You’ve probably seen the Internet memes. “When 2016 started, I looked like this. [Insert picture of young Leo DiCaprio.] Now I look like this. [Leo, with mountain beard, after mud-wrestling with a grizzly in The Revenant.]” In life science terms, let’s just say all our telomeres feel a lot shorter than 12 months ago.
The biggest issues of 2016 are also the biggest questions of 2017: What do the Trump administration and Republican-led Congress have in store for federal health initiatives, laws, and agency budgets? Will government and public pressure force change on drug prices? Or will drug makers and insurers proactively adopt new schemes that preserve profits and the public good?
Early this year, the circus hit full tilt when Martin Shkreli smirked his way through a Congressional hearing on price gouging. More executive grilling followed. (The Associated Press reported last month that “naming and shaming” hasn’t had much impact.)
So it seems appropriate that we’re ending the year with a Senate price-gouging report slamming Shkreli and his former companies, Retrophin and Turing Pharmaceuticals.
Cutting-edge biomedical research, once out of the lab, hit hurdles in 2016. A leading microbiome program to combat deadly C. difficile infections failed a major trial that could have led to a landmark approval.
In cancer immunotherapy, one leading developer of CAR-T cell therapies, Novartis (NYSE: NVS), dismantled its research group, even while pressing toward FDA approval of its lead product for kids with leukemia. The approval could come next year, as could approval for a lymphoma CAR-T therapy from Kite Pharma (NASDAQ: KITE).
Another top CAR-T developer, Juno Therapeutics (NASDAQ: JUNO), revealed in 2016 that five people died while taking its most advanced experimental therapy. Officials earlier this month could not explain why the therapy was causing the deadly brain swelling.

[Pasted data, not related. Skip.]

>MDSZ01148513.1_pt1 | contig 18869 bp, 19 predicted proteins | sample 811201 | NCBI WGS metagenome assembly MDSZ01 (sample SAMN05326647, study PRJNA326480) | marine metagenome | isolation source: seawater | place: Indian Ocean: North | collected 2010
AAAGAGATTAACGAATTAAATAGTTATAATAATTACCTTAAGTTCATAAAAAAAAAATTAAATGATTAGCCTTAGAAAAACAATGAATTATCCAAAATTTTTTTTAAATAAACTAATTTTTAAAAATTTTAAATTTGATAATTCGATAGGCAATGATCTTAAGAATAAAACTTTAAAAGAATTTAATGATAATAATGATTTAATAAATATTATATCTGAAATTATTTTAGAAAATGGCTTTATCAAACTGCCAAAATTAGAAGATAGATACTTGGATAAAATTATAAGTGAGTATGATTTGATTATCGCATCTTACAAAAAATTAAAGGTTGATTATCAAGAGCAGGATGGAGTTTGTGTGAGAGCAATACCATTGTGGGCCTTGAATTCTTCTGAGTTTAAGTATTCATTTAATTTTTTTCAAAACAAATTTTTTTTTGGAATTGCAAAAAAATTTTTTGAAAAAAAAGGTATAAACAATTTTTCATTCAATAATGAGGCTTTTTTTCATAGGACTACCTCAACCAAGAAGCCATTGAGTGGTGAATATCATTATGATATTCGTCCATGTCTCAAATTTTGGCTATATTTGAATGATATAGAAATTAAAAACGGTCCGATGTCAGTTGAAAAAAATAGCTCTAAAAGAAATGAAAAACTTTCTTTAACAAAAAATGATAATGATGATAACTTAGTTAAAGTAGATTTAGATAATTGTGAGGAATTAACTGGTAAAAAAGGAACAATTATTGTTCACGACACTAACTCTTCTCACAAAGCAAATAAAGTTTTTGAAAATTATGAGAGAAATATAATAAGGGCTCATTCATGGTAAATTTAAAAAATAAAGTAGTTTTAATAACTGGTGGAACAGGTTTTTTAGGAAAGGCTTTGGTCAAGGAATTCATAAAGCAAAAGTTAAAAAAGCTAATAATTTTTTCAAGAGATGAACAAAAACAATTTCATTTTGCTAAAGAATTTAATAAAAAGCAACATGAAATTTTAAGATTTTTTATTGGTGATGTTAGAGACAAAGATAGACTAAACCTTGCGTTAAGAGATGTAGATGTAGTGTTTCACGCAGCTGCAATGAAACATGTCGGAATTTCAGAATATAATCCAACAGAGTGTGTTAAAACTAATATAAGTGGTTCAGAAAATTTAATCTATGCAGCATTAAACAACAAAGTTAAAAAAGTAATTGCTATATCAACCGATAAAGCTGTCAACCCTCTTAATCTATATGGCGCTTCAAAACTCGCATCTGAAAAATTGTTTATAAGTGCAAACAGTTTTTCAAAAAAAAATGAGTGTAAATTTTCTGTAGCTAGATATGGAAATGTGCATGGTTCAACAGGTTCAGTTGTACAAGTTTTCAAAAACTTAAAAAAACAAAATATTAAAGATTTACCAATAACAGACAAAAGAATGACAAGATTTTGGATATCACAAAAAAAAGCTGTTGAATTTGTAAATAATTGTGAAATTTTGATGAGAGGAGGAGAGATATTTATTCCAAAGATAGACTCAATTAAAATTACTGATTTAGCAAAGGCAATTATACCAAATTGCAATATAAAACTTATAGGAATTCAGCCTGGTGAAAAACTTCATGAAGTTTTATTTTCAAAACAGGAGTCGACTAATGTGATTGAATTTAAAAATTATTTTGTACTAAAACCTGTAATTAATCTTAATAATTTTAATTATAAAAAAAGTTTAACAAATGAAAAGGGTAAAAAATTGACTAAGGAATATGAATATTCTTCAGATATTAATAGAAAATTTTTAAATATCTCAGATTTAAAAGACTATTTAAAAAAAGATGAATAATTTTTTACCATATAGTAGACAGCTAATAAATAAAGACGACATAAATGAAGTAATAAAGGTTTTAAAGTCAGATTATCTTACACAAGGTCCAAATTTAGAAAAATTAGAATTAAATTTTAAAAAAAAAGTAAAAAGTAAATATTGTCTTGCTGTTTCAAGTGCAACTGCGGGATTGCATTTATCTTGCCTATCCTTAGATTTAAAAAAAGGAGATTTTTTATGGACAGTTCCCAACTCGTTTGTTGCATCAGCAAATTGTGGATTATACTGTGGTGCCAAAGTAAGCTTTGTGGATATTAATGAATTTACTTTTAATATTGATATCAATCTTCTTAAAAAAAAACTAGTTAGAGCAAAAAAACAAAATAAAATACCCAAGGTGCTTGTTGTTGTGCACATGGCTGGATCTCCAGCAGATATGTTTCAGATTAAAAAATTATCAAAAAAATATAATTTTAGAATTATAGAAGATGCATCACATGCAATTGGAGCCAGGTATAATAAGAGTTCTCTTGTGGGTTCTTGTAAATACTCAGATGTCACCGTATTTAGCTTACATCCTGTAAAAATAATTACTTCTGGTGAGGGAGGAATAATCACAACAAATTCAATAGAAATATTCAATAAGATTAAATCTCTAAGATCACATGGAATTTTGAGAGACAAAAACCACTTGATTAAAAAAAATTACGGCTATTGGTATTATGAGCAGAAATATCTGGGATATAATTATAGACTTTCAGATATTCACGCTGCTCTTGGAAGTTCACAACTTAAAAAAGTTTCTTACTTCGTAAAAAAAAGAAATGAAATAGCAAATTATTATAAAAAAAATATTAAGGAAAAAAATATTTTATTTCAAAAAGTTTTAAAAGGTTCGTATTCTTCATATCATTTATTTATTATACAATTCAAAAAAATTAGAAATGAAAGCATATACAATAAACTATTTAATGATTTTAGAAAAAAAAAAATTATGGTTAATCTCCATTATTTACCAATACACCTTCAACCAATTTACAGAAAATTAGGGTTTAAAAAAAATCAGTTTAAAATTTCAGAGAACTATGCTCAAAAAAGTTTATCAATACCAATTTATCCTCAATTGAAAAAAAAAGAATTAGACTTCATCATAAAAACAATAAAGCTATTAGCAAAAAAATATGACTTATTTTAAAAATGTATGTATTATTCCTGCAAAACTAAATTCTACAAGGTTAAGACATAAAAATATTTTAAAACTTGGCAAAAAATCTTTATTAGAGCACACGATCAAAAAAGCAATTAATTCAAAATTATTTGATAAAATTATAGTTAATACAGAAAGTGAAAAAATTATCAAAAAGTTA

The new year will also bring gene editing news. Patent judges could issue a decision about the ownership of CRISPR-Cas9, while a few trials using the breakthrough technology could begin. But new versions of CRISPR are in the works and might eventually make the original Cas9 patents a footnote.
For pre-holiday developments on all these fronts, and more, let’s get to the roundup. Happy holidays, everyone.
—In a two-part series, Xconomy previewed several key clinical studies expected to produce data in 2017 and possibly shape healthcare in the years to come. Part one digs into trials in hemophilia, cystic fibrosis and heart disease, among others. Part two looks at studies in Zika infection, migraines, multiple sclerosis, and more.
—Along with the Senate’s drug-pricing report, a group of Democrats and independents in the chamber urged Trump to help reform drug prices. Another Democratic senator, Joe Manchin of West Virginia, called for a new “war on drugs”—namely, prescription painkillers that have ravaged communities across the country. The Los Angeles Times reported that the maker of Oxycontin turned to overseas markets when U.S. prescriptions began to fall.